Car rental is available and gasoline is some of the cheapest in the world. Highway quality is highly variable, except highways that connect major cities, which are generally excellent. However and there are important reasons to think twice about vehicle rental. The country has some of the highest accident rates in the world. Accidents are common, and if a visitor is involved in one and they would be exposed to the extremely punitive Saudi legal system; see elsewhere on this page for the warnings about that. Also be aware that any accident involving a foreigner and a Saudi citizen is automatically regarded to be the foreigner's fault under Saudi law, regardless of whose fault it actually is. Access to vehicle rentals is limited to persons 21 and older.

If you are involved in a vehicle accident all parties are required to stay where they are and wait for the Traffic Police (call 993) to turn up, which can take up to four hours. English is unlikely to be spoken by the police, even in big cities, so try to use the waiting time to arrange a translator. The police will issue an accident report, which you have to take to the traffic police station and get it stamped a few times in different queues (this takes most of a morning). Only then can any damage to the vehicle be repaired, as insurance companies will not pay for any body work without this report.

It is not uncommon for the traffic police to resolve the incident there and then by determining the guilty party and deciding compensation. So, should it be your fault the Police will ask you to pay an amount to the other party, but you are not obligated to do so.

What to see in Saudi Arabia

  • The best known sites in Saudi Arabia are likely the two holy cities of Islam; Mecca and Medina.
  • There are five UNESCO World Heritage Sites in the nation. They include the Al-Hijr Archaeological Site (Madâin Sâlih) in Hejaz and the At-Turaif District in Diriyah.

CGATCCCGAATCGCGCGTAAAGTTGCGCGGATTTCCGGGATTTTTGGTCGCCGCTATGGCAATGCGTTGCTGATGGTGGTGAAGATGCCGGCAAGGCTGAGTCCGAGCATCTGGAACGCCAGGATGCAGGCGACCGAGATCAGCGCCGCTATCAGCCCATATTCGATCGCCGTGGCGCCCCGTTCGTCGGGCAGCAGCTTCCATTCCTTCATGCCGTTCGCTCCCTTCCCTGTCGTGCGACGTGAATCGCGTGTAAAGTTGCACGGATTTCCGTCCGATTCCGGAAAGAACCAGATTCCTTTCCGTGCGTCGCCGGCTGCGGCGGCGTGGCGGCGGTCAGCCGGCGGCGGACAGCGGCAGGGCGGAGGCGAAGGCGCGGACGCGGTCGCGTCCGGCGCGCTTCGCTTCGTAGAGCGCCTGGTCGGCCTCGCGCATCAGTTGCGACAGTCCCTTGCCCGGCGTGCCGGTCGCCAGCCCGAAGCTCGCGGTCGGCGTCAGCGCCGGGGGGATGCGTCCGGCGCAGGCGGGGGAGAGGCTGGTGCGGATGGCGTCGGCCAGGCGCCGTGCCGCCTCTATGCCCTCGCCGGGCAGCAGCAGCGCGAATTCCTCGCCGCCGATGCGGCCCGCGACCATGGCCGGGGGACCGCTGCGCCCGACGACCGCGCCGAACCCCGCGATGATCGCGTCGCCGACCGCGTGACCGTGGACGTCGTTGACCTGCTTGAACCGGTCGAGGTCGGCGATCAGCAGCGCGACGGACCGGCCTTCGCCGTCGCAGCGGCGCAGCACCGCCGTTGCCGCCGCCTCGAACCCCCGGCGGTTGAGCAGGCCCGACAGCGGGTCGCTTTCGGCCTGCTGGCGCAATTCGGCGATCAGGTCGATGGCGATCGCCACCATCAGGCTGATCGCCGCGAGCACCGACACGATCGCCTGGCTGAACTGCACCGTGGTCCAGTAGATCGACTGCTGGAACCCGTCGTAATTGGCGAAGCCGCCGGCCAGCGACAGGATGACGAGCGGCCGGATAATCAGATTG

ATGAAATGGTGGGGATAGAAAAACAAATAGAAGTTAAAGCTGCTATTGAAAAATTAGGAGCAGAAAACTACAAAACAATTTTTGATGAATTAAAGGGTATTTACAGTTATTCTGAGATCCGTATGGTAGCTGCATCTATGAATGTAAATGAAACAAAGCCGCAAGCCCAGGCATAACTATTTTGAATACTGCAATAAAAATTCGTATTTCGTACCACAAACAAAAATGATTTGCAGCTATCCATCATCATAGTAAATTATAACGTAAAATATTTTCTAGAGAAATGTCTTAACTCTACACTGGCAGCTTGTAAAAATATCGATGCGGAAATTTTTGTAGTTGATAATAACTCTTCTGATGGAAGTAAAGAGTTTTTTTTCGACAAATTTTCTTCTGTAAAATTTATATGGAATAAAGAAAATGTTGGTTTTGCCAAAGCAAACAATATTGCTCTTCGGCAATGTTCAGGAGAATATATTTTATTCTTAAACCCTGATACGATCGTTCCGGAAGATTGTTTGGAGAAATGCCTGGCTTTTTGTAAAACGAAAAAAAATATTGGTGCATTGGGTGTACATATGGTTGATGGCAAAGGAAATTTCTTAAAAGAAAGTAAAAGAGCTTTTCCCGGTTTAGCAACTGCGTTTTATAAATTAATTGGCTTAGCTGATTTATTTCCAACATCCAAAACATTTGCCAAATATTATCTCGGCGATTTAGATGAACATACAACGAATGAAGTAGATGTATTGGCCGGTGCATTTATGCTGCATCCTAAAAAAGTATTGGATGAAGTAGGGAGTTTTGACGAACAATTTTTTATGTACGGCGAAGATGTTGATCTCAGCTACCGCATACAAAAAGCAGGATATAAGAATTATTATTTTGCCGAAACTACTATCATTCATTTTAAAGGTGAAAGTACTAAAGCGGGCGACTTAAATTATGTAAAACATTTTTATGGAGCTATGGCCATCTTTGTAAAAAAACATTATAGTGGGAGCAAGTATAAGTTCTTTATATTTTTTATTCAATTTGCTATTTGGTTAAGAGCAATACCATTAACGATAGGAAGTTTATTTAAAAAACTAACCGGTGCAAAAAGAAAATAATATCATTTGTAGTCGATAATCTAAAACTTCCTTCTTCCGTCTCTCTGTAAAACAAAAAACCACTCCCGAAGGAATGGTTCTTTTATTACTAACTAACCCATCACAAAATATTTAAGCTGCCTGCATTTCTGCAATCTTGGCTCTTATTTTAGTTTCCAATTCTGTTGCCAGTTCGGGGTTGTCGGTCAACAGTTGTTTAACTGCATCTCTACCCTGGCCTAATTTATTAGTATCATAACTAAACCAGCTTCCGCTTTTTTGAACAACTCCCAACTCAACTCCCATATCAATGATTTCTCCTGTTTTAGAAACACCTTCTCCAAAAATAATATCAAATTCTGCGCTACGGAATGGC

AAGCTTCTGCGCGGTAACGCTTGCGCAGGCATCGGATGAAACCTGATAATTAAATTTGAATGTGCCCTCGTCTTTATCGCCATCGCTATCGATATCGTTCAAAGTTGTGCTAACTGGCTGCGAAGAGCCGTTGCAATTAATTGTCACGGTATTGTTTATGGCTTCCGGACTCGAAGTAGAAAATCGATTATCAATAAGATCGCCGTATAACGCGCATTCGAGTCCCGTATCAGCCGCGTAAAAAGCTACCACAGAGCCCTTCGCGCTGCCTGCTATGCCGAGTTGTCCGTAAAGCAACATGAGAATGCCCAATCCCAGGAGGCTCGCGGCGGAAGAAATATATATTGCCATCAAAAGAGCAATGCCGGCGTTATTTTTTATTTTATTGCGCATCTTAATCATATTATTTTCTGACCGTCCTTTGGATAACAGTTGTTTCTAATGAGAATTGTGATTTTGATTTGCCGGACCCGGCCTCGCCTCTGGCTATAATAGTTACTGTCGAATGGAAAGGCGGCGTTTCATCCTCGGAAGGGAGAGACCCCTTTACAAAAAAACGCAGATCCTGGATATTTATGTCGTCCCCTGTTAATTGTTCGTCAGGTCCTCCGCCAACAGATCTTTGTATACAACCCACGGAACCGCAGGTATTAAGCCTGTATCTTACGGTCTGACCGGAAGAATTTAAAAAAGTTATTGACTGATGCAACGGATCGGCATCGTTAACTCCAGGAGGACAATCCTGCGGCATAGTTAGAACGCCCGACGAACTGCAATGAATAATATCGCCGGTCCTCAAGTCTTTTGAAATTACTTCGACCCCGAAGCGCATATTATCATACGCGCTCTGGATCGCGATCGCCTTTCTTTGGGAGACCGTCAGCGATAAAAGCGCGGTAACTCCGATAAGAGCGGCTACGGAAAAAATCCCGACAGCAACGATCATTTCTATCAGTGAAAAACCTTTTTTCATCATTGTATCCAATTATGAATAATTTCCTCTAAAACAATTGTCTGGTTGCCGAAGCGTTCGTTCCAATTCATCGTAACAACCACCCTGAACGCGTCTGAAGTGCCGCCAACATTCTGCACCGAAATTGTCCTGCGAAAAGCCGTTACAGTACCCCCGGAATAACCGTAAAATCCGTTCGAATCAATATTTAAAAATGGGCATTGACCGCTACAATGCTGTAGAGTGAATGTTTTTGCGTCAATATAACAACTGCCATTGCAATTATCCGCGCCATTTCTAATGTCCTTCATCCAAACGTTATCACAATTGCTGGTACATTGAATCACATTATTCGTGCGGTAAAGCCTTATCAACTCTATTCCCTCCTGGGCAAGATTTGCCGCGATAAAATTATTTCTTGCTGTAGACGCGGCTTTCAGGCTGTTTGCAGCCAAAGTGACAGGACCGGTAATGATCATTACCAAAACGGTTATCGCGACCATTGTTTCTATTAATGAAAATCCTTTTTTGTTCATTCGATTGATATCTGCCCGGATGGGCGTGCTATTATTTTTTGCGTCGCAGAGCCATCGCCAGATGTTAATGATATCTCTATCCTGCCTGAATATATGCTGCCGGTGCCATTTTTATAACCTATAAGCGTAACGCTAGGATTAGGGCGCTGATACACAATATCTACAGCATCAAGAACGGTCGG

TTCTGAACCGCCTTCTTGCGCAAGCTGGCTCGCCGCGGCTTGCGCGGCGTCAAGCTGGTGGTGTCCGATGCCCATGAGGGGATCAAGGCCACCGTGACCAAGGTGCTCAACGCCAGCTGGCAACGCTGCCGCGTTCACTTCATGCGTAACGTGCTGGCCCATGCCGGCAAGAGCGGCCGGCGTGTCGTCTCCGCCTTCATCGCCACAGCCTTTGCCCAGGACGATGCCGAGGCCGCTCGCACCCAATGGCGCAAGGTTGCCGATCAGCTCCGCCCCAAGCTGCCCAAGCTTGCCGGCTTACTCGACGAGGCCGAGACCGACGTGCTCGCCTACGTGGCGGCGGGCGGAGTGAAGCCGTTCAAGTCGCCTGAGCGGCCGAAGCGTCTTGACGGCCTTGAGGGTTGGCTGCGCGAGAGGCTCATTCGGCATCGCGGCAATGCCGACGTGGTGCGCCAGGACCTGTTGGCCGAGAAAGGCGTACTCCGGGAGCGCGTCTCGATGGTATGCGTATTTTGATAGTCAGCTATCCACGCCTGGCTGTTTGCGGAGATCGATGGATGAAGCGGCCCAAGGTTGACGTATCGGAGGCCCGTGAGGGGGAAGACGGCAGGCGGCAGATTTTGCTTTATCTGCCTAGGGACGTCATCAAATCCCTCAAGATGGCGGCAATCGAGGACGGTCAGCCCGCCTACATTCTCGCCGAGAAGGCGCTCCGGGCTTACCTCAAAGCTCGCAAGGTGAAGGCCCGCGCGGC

• The old town of Jeddah.
  • Old and ultra-modern architecture in the capital of Riyadh.
  • A whole lot of desert - the Arabian Desert makes up most of the nation.

Muslim Friendly Shopping in Saudi Arabia

Money Matters & ATM's in Saudi Arabia

The Saudi currency is the Saudi riyal, denoted by the symbol "ريال" or "SR" (ISO code: SAR) It is a fixed at 3.75 riyals to the U.S. dollar. The riyal is divided into 100 halalas, which are used to mark some prices, but, in training, all payments are rounded to the nearest riyal and odds are you probably will never see any halala coins. Bills come in values of 1, 5, 10, 20, 50, 100, 200, and 500 riyals, with two different series in circulation.

The riyal is effectively also pegged to the Bahraini dinar at a 10:1 ratio. If you are considering travelling to Bahrain, virtually all businesses in Bahrain will accept riyals, but the dinar is not as easily convertible in Saudi Arabia.

Saudi Arabia is still largely a cash society. Larger businesses will accept all cards, however most smaller businesses accept debit and credit cards but some will refuse if the amount is little. ATMs are ubiquitous, although those of many smaller banks do not accept foreign cards; Samba, SABB and ANB are probably your best options. Money changers can be found in souks, but are rare elsewhere. Foreign currencies are generally not accepted by merchants.